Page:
It was the late Italian photographer, Franco Villani, who branded Roberts as “The Martian” in 1978. No one in Europe had ever seen a rider ride a 500cc Grand Prix bike quite the way Roberts did. I remember Villani telling me, “I called him a Martian because he was a small man, dressed all in yellow, who was obviously from another world.”

That world was AMA Grand National Flat Track.

When the first American dirt trackers, Steve Baker, Formula 750 World Champion in 1977 (and 500cc runner-up that same year) and Kenny Roberts, 500cc world champion in 1978, his rookie season, broke onto the roadracing world stage, the way premier-class motorcycles are ridden changed forever.

European racers coming up from the 125 and 250cc classes had traditionally ridden the 500s as if they were big 250s, carrying high corner speed through long arcs and easing the power on as they gradually picked up the bike on corner exit. American dirt trackers coming off the AMA ovals adapted dirt-track trajectories, sacrificing entry speed, picking up the bikes early and launching them out of the corner, spinning and often crossed up.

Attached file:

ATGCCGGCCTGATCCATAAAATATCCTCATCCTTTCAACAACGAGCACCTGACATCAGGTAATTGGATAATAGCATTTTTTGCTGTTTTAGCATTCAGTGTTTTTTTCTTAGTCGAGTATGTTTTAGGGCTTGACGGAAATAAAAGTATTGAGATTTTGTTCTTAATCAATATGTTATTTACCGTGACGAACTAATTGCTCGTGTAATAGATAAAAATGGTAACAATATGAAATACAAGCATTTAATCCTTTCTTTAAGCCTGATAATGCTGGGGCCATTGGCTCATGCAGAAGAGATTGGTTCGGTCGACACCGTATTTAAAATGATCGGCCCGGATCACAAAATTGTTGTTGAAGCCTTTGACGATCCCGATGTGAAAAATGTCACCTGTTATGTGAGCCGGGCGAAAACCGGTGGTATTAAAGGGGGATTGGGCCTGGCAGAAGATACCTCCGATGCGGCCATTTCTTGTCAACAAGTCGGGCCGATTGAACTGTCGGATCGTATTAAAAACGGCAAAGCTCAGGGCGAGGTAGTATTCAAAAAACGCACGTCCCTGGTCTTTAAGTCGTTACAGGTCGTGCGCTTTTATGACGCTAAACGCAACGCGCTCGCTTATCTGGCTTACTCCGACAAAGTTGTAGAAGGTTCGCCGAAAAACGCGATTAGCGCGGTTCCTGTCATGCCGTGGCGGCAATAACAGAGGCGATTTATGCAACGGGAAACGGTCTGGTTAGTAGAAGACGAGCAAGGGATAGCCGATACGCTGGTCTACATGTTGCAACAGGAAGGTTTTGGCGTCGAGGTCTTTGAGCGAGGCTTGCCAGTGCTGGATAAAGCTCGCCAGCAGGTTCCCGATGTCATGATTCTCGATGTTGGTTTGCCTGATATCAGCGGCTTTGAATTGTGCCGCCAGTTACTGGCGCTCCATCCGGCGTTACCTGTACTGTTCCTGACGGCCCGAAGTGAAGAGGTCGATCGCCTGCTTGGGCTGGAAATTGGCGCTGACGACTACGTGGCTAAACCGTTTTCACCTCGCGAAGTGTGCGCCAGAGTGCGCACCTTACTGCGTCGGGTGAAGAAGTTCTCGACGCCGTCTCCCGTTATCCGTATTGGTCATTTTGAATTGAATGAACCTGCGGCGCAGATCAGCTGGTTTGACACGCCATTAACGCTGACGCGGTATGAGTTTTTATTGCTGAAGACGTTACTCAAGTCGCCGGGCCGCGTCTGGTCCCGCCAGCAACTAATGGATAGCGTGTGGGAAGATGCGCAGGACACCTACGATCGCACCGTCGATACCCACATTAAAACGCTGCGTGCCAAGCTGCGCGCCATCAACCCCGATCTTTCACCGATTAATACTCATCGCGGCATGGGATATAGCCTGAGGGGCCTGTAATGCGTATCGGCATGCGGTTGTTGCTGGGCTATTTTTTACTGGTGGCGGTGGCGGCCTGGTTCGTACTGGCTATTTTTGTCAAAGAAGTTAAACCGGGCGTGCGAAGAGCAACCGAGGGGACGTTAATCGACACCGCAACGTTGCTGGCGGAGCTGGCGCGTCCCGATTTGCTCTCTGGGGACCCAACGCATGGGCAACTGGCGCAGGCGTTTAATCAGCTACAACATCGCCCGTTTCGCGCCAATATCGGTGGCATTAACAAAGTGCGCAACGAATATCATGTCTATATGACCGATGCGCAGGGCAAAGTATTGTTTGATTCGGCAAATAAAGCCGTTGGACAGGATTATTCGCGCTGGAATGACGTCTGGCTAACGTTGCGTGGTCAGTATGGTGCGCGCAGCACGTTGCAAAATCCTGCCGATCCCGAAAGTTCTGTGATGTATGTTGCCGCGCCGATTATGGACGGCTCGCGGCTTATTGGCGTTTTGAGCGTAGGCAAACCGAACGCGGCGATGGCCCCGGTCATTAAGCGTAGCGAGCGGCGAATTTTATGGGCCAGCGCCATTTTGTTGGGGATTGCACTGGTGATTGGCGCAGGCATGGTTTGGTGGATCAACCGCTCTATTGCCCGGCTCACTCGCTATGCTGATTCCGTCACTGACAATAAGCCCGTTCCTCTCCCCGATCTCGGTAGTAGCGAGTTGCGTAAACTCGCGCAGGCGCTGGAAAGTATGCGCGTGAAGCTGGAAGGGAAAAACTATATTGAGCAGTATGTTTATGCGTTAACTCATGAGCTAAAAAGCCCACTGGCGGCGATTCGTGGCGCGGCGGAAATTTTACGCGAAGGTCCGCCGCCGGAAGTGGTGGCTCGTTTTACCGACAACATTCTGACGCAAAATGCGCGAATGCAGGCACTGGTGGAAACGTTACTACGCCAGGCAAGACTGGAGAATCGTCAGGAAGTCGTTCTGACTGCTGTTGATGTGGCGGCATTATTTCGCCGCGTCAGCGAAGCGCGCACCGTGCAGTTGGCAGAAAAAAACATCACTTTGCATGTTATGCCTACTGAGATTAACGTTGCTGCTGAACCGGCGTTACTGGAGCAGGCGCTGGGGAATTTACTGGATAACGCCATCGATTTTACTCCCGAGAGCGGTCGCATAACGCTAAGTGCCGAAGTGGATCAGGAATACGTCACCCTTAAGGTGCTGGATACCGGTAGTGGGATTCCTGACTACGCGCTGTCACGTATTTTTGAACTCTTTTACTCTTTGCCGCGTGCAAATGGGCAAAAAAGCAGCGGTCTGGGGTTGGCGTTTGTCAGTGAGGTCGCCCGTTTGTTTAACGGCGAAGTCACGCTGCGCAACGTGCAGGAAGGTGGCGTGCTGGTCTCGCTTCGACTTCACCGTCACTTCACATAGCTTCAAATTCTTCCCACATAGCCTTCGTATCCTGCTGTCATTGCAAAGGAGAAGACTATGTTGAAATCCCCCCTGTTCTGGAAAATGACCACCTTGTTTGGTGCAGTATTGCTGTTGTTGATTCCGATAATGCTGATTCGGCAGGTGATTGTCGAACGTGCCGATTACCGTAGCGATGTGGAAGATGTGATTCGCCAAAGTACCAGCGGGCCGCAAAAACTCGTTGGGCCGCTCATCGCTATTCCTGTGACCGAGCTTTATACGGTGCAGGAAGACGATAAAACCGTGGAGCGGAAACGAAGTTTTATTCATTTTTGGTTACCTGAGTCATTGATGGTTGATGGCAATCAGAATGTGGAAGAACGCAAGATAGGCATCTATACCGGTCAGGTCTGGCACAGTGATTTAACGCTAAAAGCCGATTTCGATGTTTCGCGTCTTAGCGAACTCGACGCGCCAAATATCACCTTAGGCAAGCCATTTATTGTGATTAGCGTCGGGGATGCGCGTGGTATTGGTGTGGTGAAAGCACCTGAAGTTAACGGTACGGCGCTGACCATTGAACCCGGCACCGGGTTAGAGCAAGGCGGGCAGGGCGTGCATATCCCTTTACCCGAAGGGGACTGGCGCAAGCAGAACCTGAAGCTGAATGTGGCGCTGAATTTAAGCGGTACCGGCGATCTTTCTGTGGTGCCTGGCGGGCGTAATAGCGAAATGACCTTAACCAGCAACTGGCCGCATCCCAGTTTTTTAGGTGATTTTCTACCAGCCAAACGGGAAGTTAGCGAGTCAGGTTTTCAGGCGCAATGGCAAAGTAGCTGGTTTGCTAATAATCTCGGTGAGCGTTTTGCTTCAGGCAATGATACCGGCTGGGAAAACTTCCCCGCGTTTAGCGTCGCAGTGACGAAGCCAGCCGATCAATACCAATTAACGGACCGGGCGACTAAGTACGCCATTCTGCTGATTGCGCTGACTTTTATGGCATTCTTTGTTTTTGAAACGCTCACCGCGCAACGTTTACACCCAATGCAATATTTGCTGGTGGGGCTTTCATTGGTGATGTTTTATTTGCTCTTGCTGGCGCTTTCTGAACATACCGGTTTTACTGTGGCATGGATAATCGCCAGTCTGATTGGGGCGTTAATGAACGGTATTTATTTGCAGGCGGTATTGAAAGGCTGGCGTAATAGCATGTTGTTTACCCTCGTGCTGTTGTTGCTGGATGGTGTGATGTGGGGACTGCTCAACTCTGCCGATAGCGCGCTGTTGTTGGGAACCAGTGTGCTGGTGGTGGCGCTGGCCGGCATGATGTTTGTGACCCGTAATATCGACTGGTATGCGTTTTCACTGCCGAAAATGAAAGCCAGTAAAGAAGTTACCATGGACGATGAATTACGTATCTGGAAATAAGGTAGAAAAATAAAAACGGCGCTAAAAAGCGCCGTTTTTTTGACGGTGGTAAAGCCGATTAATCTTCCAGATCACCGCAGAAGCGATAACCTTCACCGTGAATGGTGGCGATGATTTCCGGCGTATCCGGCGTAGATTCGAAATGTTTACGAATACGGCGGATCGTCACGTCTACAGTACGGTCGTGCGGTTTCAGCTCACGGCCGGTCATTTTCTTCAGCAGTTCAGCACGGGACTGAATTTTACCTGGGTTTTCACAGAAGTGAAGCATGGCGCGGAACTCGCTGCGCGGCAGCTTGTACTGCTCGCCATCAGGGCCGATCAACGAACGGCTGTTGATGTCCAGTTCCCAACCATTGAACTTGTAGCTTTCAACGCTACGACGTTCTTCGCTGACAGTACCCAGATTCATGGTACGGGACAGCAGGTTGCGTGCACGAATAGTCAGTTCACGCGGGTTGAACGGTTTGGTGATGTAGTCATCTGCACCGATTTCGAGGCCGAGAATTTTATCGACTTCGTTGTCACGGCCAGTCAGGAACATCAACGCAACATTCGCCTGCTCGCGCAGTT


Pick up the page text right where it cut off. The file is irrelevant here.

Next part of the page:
Famed Spanish engineer Antonio Cobas, originator of the twin-spar chassis that has been almost universally used in roadracing bikes since the late 1970s, observed Roberts firing the factory Yamaha out of the Bugatti Hairpin at Jarama circuit during the 1979 Spanish Grand Prix and remarked to me that day, "The 500 and the way 500s are ridden by Roberts are aberrations that defy logic."

Ferran Cardus Superprestigio race action shot